Oh the clarity that comes with the glaring heat of a national spotlight—this is what former SAE Member and “tainted gentleman,” Levi Pettit has realized. Flanked by black clergy earlier this week, Pettit sought repentance for his disgusting actions of gleefully chanting a racist song on SAE’s “date night” bus trip. All that fist pumping and n-word dropping has really taken a toll on Pettit, which is why he finds himself now spending the rest of his life “bringing all races of people together.”
Let’s take a pause while I slow clap his newfound racial consciousness.
Where is Cookie Lyon when Pettit needs her guidance and broom stick so dearly?
On Saturday Night Live, that’s where. Taraji P. Henson will make her debut appearance on SNL April 11th. My hope is that she brings all Empire-Hustle-and-Flow-Benjamin-Button realness to that set. I just sent my faux fur coat to the cleaners in preparation.
Reverend Dr. Martin Luther King said, “Darkness cannot drive out darkness, only light can do that.” This week we lost another bright star in the constellation of equality to suicide, Blake Brockington. Blake, a young black trans activist, soared to national fame when he was elected homecoming king of his high school.
Upon graduation Blake continued his transgender advocacy work at the University of Carolina, Charlotte. It’s not enough that we bow our heads in sadness at his untimely death but instead fix the system, which made him feel that there were no other options to pursuing his American right—the pursuit of happiness.
Pop Off of the Week: DEADLINE editor
Ugh, what’s with all the “ethnics”? This was the basic thesis of a recent Deadline article penned by editor Nellie Andreeva. Her article begged the question on whether, you know, having too many people of color leading or supporting TV pilots this coming season was “too much a good thing.”
Andreeva, eating too much cotton candy can spoil a trip to the amusement park –having a diverse television line-up that reflects America isn’t a “fad” or bad food choice, but a necessity if TV wants to remain relevant as our demographics continue to shift. On Thursday, a multi-ethnic coalition consisting of different voices in film and media, released a statement denouncing the article.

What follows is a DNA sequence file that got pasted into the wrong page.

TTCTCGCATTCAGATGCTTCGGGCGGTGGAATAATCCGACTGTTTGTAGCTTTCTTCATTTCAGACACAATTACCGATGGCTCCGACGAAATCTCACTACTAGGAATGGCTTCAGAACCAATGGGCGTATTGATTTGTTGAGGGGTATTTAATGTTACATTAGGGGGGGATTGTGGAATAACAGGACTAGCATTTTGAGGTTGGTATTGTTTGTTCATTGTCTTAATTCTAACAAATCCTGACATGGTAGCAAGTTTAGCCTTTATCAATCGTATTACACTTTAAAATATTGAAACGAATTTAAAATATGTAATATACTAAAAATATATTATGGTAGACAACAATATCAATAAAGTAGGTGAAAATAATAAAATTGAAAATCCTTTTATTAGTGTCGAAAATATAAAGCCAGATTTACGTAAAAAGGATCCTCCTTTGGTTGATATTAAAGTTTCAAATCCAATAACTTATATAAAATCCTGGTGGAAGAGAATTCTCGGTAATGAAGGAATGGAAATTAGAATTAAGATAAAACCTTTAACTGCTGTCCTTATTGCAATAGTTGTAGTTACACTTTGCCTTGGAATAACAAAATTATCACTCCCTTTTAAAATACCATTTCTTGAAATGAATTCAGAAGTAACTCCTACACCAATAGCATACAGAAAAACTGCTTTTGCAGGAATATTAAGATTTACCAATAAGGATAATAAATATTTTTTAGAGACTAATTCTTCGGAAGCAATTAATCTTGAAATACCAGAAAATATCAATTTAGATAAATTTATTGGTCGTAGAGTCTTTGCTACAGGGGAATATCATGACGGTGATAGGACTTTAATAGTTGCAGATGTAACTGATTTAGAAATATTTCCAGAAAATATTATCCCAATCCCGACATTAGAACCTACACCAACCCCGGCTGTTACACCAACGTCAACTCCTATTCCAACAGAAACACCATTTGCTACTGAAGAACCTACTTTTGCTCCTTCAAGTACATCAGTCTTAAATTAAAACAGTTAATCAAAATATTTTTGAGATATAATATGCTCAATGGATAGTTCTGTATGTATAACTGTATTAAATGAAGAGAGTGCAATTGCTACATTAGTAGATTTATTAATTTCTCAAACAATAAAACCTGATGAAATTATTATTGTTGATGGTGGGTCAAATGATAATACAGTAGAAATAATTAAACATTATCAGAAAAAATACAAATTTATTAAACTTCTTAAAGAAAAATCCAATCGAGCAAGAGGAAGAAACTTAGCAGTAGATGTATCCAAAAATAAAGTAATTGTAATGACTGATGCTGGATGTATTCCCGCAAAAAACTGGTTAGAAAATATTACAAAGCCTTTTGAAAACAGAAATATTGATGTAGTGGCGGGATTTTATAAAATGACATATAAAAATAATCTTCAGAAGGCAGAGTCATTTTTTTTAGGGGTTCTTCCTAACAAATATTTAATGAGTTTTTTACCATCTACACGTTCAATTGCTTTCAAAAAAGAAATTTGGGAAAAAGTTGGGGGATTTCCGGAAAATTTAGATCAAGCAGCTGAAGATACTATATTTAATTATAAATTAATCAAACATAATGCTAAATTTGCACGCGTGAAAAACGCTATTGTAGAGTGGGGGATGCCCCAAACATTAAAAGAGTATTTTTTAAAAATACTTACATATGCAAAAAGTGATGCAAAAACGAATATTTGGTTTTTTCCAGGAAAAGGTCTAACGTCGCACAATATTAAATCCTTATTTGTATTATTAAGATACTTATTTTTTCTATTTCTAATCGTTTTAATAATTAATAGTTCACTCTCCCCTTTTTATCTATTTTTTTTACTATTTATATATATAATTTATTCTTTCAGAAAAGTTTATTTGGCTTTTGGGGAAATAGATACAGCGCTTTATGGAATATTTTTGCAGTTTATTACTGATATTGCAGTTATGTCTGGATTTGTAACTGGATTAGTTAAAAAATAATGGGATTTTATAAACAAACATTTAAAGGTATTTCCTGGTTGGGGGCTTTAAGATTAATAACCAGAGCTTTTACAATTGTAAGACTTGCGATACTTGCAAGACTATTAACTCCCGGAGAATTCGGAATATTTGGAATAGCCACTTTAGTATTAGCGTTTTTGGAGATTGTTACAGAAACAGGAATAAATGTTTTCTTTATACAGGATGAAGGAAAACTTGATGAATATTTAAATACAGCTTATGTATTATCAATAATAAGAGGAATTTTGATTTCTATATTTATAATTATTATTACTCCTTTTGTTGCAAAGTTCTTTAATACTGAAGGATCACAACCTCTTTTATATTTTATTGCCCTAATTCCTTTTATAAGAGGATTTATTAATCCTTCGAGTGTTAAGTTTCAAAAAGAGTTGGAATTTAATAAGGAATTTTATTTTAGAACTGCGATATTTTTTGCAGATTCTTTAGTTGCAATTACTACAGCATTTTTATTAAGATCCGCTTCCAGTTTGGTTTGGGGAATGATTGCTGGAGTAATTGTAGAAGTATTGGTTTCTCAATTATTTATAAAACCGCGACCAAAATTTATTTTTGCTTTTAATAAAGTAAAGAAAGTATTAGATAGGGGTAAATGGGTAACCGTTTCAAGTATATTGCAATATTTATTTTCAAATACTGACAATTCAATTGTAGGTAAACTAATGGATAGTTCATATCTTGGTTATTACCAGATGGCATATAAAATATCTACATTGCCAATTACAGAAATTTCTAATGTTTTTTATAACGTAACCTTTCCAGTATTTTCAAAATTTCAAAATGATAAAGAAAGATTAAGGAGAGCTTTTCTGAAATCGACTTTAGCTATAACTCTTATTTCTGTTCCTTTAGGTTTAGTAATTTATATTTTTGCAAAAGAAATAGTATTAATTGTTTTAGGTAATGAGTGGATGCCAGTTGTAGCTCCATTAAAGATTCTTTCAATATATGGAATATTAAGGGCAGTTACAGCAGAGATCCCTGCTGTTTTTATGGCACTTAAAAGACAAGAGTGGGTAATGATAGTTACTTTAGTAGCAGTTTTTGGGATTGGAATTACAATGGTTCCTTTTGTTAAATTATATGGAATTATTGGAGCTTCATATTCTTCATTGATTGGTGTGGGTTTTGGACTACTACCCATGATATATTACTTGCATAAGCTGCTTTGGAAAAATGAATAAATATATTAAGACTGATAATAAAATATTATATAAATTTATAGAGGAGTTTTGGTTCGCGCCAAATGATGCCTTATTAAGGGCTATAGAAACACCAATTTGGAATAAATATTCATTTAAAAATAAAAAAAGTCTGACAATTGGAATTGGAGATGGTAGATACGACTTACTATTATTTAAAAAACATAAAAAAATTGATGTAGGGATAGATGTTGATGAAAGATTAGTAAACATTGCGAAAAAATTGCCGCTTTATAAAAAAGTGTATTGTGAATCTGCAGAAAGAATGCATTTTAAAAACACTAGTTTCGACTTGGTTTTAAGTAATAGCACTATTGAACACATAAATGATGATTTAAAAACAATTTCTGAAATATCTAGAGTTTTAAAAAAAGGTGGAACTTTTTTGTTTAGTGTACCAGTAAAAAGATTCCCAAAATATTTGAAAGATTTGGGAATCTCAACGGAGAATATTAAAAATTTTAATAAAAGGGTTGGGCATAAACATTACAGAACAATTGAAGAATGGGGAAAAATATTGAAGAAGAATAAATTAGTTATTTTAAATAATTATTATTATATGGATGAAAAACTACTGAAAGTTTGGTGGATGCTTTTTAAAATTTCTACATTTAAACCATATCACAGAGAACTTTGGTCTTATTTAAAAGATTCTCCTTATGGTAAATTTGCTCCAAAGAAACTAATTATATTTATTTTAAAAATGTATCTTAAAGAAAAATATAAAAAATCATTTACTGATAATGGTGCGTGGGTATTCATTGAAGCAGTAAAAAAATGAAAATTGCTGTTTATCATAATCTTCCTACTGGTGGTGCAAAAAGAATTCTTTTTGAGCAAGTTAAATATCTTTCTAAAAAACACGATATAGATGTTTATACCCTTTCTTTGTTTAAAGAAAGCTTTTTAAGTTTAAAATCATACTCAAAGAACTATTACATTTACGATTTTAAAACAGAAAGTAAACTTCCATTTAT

Poliwood Round-Up: Trending Topics in the #BlackTwitterverse This Week
Trend of the Week: #BlackCelebsBeLike
When will the reign of black celebrities claiming their “colorlessness” end? Apparently, no time soon. From Pharrell to Raven to Common and more, Black Twitter has grown weary of their antics and thus decided to put them and their “black cards” on notice. Let this be your first and final warning.
THREE: STEM ROCKS
President Obama has been called the “Coder-in-Chief” for the interest he has taken in closing the STEM (science, technology, engineering and math) gap. Not only is POTUS learning how to code, but he is also celebrating the triumphs of young diverse innovators at the White House. The more we invest in STEM in all communities across the country, the more we will get back as a nation.
TWO: Making a Splash!
In a historic victory at the NCAA Division 1 Swimming and Diving Championships, black women defied stereotypes, yet again. In a feat worthy of the history books, University of Stanford teammates Simone Manuel and Lia Neal went gold and silver in the 100 yard-freestyle followed by University of Florida’s Natalie Hinds with the bronze. The outstanding sweep wasn’t lost on the national governing body of swimming in the US, who sent a celebratory tweet. #BlackGirlsRock #MakingBlackHistory
ONE: Hairstyles on High Alert?
We’re all aware of the annoying TSA routine: shoes off, belts off, computer out, body scan. What about an Afro pat down? Or a “sisterlocks” tug? According to the ACLU African American women have been made targets by the TSA for having “extensions or abnormalities.” A hair abnormality as defined by the TSA is when they “can’t see your scalp” or you know, you don’t have pin-straight hair that blows in the wind.
Both the US and CA state law prohibit unreasonable searches. Patting down a Black woman’s hair just because seems not only unreasonable, but incredibly disrespectful and racially incompetent. Oh, and black celebrities aren’t above the pat down either, Solange’s gorgeous Afro has been subjected to this foolishness as well.